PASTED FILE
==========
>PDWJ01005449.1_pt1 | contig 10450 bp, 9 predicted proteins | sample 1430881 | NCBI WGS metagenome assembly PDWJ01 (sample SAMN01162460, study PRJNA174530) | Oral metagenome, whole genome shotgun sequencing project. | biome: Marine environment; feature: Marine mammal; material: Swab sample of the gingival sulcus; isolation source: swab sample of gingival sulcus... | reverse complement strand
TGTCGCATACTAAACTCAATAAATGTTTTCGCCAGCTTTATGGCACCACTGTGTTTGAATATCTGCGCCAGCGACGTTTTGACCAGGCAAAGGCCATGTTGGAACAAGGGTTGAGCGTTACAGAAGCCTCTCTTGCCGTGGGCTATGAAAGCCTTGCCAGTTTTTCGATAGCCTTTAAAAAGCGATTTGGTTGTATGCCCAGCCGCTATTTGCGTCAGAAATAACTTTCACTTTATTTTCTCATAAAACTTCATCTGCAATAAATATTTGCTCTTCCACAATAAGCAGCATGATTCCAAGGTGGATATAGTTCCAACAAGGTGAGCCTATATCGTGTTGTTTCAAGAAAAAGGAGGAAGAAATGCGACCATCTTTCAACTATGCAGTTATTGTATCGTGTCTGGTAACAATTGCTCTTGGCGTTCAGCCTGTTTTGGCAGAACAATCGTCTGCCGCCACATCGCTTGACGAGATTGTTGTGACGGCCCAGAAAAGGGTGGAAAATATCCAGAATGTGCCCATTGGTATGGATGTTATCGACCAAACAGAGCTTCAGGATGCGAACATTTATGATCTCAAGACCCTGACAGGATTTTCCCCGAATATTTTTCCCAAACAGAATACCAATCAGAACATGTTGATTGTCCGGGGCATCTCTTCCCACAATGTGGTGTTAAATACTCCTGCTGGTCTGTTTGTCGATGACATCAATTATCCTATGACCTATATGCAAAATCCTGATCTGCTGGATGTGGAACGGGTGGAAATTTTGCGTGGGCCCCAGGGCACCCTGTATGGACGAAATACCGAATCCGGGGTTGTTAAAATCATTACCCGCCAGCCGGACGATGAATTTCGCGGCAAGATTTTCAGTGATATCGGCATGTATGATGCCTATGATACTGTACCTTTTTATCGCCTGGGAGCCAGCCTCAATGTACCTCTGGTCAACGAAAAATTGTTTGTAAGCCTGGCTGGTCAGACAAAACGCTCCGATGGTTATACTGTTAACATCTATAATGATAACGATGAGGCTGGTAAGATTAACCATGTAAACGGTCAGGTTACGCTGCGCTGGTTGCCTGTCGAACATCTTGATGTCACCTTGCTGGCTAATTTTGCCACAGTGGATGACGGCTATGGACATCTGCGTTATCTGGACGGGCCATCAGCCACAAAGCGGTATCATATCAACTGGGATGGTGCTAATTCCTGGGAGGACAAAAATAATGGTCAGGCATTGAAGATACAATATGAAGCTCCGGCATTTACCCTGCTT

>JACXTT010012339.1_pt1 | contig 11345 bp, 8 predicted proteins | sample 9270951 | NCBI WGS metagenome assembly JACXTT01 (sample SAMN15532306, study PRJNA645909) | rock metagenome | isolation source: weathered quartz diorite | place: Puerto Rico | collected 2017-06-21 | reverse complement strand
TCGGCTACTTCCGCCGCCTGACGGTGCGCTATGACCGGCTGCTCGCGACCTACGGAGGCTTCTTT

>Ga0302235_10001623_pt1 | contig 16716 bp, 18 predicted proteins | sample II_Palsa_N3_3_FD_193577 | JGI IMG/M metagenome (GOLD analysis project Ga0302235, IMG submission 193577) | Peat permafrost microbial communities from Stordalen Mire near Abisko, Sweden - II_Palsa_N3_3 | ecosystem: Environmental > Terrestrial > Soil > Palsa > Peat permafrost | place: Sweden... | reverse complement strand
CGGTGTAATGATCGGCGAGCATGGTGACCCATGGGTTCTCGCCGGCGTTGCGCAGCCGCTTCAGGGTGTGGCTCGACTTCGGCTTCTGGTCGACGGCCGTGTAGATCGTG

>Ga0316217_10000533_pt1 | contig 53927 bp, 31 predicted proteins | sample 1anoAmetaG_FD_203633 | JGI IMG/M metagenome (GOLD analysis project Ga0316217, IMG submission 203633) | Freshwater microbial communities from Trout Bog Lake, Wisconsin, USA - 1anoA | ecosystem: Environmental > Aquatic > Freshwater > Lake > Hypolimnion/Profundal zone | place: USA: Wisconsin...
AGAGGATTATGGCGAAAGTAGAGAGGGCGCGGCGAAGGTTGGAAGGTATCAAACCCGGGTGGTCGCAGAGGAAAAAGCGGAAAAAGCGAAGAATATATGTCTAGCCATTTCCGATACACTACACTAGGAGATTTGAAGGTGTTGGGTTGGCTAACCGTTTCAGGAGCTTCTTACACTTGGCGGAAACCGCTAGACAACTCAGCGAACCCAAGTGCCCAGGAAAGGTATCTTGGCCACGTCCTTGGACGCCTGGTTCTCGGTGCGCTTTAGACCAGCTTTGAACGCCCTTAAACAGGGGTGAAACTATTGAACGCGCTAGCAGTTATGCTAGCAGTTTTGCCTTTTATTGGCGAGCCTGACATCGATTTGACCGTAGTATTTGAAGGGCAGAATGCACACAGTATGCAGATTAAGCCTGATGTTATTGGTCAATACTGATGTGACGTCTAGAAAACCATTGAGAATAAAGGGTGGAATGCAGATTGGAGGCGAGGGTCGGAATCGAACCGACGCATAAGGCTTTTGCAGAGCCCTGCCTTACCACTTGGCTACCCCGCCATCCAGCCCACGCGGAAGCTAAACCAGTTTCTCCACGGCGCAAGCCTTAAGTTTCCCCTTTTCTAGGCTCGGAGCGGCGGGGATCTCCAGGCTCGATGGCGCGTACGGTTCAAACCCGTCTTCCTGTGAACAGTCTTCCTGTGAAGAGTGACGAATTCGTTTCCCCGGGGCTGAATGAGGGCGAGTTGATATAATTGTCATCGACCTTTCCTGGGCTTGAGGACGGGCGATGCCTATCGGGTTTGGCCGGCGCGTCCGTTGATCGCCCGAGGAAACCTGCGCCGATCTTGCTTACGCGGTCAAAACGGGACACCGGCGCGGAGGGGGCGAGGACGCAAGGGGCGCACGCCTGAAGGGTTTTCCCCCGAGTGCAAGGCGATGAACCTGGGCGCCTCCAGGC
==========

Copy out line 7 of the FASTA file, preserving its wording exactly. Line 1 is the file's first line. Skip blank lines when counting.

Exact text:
>Ga0316217_10000533_pt1 | contig 53927 bp, 31 predicted proteins | sample 1anoAmetaG_FD_203633 | JGI IMG/M metagenome (GOLD analysis project Ga0316217, IMG submission 203633) | Freshwater microbial communities from Trout Bog Lake, Wisconsin, USA - 1anoA | ecosystem: Environmental > Aquatic > Freshwater > Lake > Hypolimnion/Profundal zone | place: USA: Wisconsin...